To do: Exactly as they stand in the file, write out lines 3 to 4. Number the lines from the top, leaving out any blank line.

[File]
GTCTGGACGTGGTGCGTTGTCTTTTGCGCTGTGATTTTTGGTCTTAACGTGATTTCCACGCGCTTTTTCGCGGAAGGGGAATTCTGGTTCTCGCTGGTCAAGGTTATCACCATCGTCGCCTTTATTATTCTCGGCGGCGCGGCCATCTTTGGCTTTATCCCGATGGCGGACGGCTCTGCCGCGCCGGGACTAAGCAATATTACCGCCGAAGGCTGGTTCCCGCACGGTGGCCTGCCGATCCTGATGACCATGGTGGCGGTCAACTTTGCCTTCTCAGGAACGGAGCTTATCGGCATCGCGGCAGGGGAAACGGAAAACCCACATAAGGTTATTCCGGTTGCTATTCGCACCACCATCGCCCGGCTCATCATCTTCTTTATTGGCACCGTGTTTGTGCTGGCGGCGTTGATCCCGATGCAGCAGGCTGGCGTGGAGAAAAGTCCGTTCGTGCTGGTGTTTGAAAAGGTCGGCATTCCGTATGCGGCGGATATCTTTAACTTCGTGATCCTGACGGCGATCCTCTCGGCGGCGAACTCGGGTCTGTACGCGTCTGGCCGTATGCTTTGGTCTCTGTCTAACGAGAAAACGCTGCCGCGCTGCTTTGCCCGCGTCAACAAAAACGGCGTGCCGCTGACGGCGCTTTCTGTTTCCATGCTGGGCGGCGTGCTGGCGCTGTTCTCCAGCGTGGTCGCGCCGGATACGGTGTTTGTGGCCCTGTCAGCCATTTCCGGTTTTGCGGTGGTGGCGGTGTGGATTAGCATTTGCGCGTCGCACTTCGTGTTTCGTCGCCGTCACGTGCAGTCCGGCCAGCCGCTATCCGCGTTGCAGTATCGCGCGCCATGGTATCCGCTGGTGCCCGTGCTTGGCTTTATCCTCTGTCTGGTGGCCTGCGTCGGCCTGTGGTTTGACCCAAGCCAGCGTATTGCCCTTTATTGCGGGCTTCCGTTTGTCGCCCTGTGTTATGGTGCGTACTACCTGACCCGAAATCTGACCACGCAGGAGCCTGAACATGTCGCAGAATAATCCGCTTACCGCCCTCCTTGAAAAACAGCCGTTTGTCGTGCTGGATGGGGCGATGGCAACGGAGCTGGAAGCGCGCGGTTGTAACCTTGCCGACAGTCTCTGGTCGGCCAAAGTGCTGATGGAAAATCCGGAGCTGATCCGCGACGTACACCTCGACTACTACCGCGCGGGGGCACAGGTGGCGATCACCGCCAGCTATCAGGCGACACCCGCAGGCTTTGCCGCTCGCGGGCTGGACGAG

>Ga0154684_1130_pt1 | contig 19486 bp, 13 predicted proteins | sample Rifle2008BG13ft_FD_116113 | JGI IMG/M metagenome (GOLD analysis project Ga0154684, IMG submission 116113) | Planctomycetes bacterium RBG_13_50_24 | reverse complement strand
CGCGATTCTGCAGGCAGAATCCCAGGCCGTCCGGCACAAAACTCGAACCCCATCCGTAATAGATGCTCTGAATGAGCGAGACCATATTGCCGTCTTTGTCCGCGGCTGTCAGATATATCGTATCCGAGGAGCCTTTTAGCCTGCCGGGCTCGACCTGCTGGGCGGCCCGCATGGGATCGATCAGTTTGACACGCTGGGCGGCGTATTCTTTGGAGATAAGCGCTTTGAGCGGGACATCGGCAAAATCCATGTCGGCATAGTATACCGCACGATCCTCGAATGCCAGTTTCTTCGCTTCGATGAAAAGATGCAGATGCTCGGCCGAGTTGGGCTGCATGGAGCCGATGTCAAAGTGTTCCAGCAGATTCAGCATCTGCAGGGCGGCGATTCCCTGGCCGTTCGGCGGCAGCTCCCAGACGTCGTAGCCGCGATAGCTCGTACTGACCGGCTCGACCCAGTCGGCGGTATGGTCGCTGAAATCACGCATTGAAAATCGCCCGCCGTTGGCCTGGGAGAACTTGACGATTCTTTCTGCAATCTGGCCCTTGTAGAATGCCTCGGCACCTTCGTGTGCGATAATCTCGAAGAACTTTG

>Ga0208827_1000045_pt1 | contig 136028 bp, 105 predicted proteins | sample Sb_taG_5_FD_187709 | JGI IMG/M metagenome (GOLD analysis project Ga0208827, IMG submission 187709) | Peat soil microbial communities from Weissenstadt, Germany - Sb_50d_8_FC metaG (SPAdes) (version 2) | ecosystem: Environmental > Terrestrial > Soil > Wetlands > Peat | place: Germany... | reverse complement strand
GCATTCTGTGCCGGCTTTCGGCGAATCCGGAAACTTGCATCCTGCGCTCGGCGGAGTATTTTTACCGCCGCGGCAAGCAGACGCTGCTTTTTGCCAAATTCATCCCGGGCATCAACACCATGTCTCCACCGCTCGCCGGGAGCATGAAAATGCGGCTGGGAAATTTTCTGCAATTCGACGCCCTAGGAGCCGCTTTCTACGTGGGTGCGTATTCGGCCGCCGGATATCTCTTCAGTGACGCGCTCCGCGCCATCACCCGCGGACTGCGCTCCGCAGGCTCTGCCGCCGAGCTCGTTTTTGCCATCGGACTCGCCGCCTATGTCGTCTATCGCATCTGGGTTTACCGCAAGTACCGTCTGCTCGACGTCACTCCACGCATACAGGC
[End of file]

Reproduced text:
CGCGATTCTGCAGGCAGAATCCCAGGCCGTCCGGCACAAAACTCGAACCCCATCCGTAATAGATGCTCTGAATGAGCGAGACCATATTGCCGTCTTTGTCCGCGGCTGTCAGATATATCGTATCCGAGGAGCCTTTTAGCCTGCCGGGCTCGACCTGCTGGGCGGCCCGCATGGGATCGATCAGTTTGACACGCTGGGCGGCGTATTCTTTGGAGATAAGCGCTTTGAGCGGGACATCGGCAAAATCCATGTCGGCATAGTATACCGCACGATCCTCGAATGCCAGTTTCTTCGCTTCGATGAAAAGATGCAGATGCTCGGCCGAGTTGGGCTGCATGGAGCCGATGTCAAAGTGTTCCAGCAGATTCAGCATCTGCAGGGCGGCGATTCCCTGGCCGTTCGGCGGCAGCTCCCAGACGTCGTAGCCGCGATAGCTCGTACTGACCGGCTCGACCCAGTCGGCGGTATGGTCGCTGAAATCACGCATTGAAAATCGCCCGCCGTTGGCCTGGGAGAACTTGACGATTCTTTCTGCAATCTGGCCCTTGTAGAATGCCTCGGCACCTTCGTGTGCGATAATCTCGAAGAACTTTG

>Ga0208827_1000045_pt1 | contig 136028 bp, 105 predicted proteins | sample Sb_taG_5_FD_187709 | JGI IMG/M metagenome (GOLD analysis project Ga0208827, IMG submission 187709) | Peat soil microbial communities from Weissenstadt, Germany - Sb_50d_8_FC metaG (SPAdes) (version 2) | ecosystem: Environmental > Terrestrial > Soil > Wetlands > Peat | place: Germany... | reverse complement strand